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Short story for kids: The Rats’ Feast by Rabindranath Tagore

Rabindranath Tagore Birth Anniversary 2019: "The old man saw that the pot that had been full of kodma sweets was now empty. And the pot that had held khoi chur, sweets made of parched rice, had not a grain left in it."

Updated: October 17, 2019 11:22:29 am
rabindranath tagore, rabindranath tagore jayanti, short story Rats’ Feast, a short story for kids

(Translated by Astri Ghosh)

‘It is so unfair!’ said the boys. ‘We refuse to study a thing with our new teacher.’ The new teacher who was coming was called Kali Kumar Tarkalankar.

Some boys were returning to school from their homes by train after the holidays. One of the witty boys among them started to compose a silly rhyme playing on the name of the teacher. Kali Kumar became kalo kumror balidan—‘the sacrifice of the black pumpkin’—which had all of the boys shrieking with laughter. At Adkhola station, an elderly gentleman boarded the train with his bedding rolled in a kantha blanket. There were a couple of terracotta pots that had been covered with cloth, a tin trunk, and a few bundles.

One boy, whom everyone called Bichkun, called out, ‘There is no room here, old man, go, find another compartment.’

The old man said, ‘The train is crowded and there is no room anywhere. I will sit in a corner here, and I will not be a bother at all.’ He did not sit on the bench with them but found a place in the corner where he spread out his sheet and sat down. He asked the boys, ‘Baba, where are you going, what will you do?’

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Bichkun said, ‘We are going to perform a shraddh, a funeral ritual.’

The old man asked, ‘Whose shraddh?’

And the answer was ‘Kalo kumro tatka lankar—Of the black pumpkin and green chillies.’ All the boys joined in and sang:

Black pumpkin and green chilli,

We’ll show you, you silly-billy!

The train stopped at Asansol, and the old man got off to have a bath. When he came back after his bath, one of the boys said, ‘Don’t stay in this compartment.’

‘But why not?’

‘There are a lot of rats here.’

‘Rats, why, what happened?’

‘Just look what a mess they have made of your pots.’

The old man saw that the pot that had been full of kodma sweets was now empty. And the pot that had held khoi chur, sweets made of parched rice, had not a grain left in it.

Bichkun said, ‘And your cloth bundles were tied in such a way that they picked them up and ran off with them.’

They had contained five or six ripe mangoes from his garden.

The gentleman smiled and said, ‘Ah, the rats were hungry, then.’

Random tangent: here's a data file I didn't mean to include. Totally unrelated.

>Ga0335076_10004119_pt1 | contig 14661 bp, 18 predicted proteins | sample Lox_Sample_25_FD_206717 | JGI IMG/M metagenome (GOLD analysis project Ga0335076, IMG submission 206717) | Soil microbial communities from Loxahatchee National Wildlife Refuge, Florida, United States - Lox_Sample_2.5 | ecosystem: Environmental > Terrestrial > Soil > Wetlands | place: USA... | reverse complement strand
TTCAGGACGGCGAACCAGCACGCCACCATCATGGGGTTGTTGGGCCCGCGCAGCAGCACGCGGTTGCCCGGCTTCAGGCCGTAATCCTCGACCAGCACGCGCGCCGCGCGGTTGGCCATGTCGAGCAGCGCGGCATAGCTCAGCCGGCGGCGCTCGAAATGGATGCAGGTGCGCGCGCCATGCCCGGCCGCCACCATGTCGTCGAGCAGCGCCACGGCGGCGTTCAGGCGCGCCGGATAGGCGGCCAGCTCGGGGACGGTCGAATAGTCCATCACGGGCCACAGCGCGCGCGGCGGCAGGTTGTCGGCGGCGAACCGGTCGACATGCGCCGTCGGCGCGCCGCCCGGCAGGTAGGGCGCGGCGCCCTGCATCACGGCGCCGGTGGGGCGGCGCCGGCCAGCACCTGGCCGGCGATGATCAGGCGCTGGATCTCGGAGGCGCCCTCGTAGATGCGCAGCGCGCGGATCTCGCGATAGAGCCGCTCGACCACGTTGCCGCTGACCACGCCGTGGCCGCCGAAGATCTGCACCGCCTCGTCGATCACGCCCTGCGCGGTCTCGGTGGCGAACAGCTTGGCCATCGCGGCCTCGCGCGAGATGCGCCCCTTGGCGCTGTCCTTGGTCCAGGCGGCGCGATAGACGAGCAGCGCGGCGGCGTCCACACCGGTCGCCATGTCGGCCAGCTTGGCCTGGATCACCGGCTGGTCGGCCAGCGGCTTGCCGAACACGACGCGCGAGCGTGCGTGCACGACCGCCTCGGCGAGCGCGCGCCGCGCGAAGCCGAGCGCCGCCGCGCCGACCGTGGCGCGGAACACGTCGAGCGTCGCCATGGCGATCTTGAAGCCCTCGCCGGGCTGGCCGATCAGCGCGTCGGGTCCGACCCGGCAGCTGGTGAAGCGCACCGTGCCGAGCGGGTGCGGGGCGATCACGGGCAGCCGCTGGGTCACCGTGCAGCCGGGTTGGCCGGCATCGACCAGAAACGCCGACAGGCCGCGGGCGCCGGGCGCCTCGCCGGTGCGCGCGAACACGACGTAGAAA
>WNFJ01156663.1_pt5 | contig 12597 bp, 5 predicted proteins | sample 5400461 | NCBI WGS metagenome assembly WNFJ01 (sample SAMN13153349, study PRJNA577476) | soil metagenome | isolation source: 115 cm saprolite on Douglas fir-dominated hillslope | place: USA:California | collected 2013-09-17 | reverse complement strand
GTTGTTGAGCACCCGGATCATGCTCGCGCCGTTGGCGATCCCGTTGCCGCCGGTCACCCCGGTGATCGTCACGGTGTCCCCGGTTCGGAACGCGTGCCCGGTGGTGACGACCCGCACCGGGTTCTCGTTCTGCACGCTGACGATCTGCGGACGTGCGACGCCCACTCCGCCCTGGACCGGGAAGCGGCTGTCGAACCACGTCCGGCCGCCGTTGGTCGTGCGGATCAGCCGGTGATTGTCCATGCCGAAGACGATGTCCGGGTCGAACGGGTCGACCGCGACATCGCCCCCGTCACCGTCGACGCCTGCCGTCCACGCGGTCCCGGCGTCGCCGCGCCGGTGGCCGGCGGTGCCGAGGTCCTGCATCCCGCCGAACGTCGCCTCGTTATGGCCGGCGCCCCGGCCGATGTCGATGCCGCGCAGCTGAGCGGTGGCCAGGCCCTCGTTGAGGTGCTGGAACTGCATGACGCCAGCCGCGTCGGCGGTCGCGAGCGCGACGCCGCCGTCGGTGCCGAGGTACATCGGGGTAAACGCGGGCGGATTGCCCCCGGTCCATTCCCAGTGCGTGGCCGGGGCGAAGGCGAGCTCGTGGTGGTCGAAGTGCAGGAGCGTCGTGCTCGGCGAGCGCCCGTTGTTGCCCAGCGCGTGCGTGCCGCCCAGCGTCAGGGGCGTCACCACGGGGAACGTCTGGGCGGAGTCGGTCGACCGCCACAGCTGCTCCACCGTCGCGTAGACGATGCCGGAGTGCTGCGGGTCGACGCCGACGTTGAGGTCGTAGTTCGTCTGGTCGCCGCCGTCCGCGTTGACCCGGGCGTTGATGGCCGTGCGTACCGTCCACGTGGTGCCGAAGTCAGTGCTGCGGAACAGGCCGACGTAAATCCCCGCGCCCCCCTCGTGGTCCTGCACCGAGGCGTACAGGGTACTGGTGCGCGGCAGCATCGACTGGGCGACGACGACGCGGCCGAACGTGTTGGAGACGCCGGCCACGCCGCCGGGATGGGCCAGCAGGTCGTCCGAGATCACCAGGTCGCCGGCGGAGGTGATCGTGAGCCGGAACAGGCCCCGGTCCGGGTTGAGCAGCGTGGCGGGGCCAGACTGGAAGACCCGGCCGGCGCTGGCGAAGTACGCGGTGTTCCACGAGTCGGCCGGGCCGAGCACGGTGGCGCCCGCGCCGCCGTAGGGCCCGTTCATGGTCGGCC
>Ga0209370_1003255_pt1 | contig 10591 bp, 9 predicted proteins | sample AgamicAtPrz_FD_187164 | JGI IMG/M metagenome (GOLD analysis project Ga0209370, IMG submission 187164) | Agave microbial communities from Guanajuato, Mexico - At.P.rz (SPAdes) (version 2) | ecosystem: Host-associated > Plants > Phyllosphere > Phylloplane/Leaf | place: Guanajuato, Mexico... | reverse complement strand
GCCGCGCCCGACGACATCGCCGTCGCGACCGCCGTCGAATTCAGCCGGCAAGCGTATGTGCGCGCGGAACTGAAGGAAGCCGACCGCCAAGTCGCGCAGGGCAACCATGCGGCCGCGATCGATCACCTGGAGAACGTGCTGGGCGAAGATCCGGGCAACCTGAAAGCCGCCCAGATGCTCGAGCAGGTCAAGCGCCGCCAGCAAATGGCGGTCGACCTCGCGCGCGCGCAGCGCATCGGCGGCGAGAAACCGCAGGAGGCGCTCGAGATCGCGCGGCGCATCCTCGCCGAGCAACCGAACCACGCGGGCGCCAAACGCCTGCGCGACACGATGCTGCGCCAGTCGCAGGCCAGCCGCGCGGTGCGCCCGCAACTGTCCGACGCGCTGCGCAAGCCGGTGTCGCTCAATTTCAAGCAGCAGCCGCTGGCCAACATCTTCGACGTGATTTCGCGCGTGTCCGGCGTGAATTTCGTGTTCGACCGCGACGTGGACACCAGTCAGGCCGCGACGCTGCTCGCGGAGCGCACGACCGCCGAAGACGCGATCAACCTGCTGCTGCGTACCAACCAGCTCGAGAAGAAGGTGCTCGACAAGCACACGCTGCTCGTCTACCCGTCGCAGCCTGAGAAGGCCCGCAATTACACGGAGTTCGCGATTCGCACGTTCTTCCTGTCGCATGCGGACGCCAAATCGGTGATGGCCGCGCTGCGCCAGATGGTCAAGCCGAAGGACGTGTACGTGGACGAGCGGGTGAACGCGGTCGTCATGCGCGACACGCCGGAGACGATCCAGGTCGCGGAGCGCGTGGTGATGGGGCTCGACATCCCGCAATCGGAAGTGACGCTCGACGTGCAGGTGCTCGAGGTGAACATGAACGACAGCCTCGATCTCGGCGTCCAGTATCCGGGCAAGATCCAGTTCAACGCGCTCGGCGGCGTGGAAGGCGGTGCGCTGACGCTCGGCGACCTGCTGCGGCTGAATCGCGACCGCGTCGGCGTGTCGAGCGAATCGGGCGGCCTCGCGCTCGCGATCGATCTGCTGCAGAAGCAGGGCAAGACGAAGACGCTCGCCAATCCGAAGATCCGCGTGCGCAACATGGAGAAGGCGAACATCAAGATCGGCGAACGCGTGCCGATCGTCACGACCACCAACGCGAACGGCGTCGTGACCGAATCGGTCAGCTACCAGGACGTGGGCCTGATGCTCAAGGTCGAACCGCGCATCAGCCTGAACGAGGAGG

Bichkun said, ‘No, no, it is their nature to run off with stuff even if they are not hungry.’

The boys began to shriek with laughter, they said, ‘Sir, had there been more, they would have eaten that too!’

The gentleman said, ‘The mistake was mine. Had I known there were so many hungry rats, I would have brought more food.’

The boys felt deflated when they saw that the old man did not get angry at such behaviour. It would have been fun if he got angry.

When the train got to Burdwan it stopped. It would stop there for an hour to switch tracks.

The gentleman said, ‘Boys, I will not trouble you anymore. There must be room in another carriage.’

‘Oh no, that won’t do, you must stay in our compartment. If there is anything left in your bundles, all of us will keep watch over it. Nothing will get destroyed.’

The gentleman said, ‘OK, boys, get back into the train, I will be back.’

The boys got back in the carriage and soon a sweet seller with a cart came to their compartment with the gentleman. Handing a paper bag into each boy’s hands, he said, ‘This time there will be no shortage of food at the feast for the rats.’

The boys bounced for joy. A mango seller came by with a basket of mangoes—there was no lack of mangoes at their feast either.

The boys asked the gentleman, ‘Where are you going and what will you do there?’

He said, ‘I am looking for work. Wherever I get a job I will take it.’

They asked, ‘What kind of work do you do?’

He answered, ‘I am a tulo pundit, a school teacher. I teach Sanskrit.’

They all clapped and said, ‘Then you must come to our school.’

‘Why would the administration want to employ me?’

‘They will have to keep you. We will not let kalo kumro tatka lanka stay and teach us.’

‘This could be difficult for me! What if the secretary of your school does not like me?’

‘He will have to like you. Otherwise, we will all leave school.’

‘All right, baba, you must take me there then.’

The train arrived at their station. The secretary himself was there. When he saw the old man, he said, ‘Welcome, welcome, Mr. Tarkalankar. Your house is ready.’ And he bent down and greeted the teacher by touching his feet.

(Excerpted with permission of Hachette India from The Rats’ Feast: A Tagore Omnibus by Rabindranath Tagore and translated by Astri Ghosh. Paperback Rs 350.)

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